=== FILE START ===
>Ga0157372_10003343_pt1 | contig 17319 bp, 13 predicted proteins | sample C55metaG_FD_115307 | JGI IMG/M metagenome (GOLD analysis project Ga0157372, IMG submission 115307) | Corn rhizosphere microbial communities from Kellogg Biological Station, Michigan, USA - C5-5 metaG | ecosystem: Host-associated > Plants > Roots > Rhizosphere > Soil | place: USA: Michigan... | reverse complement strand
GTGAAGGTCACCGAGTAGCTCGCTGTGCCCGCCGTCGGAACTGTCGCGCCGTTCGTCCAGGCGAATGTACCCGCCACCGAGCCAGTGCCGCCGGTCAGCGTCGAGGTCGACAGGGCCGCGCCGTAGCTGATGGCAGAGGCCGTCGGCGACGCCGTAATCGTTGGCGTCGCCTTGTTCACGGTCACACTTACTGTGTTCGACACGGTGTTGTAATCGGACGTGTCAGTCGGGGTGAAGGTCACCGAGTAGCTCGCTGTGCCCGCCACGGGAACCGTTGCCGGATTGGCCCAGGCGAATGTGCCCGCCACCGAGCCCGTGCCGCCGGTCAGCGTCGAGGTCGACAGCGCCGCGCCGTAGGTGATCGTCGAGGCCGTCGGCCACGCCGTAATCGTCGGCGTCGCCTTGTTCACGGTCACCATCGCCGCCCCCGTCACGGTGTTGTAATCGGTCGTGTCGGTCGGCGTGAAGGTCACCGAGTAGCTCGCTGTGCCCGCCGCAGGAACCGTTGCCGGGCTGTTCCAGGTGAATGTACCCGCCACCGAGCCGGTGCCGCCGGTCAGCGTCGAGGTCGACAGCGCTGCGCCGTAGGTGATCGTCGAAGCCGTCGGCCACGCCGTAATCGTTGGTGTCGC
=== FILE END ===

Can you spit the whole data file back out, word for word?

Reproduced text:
>Ga0157372_10003343_pt1 | contig 17319 bp, 13 predicted proteins | sample C55metaG_FD_115307 | JGI IMG/M metagenome (GOLD analysis project Ga0157372, IMG submission 115307) | Corn rhizosphere microbial communities from Kellogg Biological Station, Michigan, USA - C5-5 metaG | ecosystem: Host-associated > Plants > Roots > Rhizosphere > Soil | place: USA: Michigan... | reverse complement strand
GTGAAGGTCACCGAGTAGCTCGCTGTGCCCGCCGTCGGAACTGTCGCGCCGTTCGTCCAGGCGAATGTACCCGCCACCGAGCCAGTGCCGCCGGTCAGCGTCGAGGTCGACAGGGCCGCGCCGTAGCTGATGGCAGAGGCCGTCGGCGACGCCGTAATCGTTGGCGTCGCCTTGTTCACGGTCACACTTACTGTGTTCGACACGGTGTTGTAATCGGACGTGTCAGTCGGGGTGAAGGTCACCGAGTAGCTCGCTGTGCCCGCCACGGGAACCGTTGCCGGATTGGCCCAGGCGAATGTGCCCGCCACCGAGCCCGTGCCGCCGGTCAGCGTCGAGGTCGACAGCGCCGCGCCGTAGGTGATCGTCGAGGCCGTCGGCCACGCCGTAATCGTCGGCGTCGCCTTGTTCACGGTCACCATCGCCGCCCCCGTCACGGTGTTGTAATCGGTCGTGTCGGTCGGCGTGAAGGTCACCGAGTAGCTCGCTGTGCCCGCCGCAGGAACCGTTGCCGGGCTGTTCCAGGTGAATGTACCCGCCACCGAGCCGGTGCCGCCGGTCAGCGTCGAGGTCGACAGCGCTGCGCCGTAGGTGATCGTCGAAGCCGTCGGCCACGCCGTAATCGTTGGTGTCGC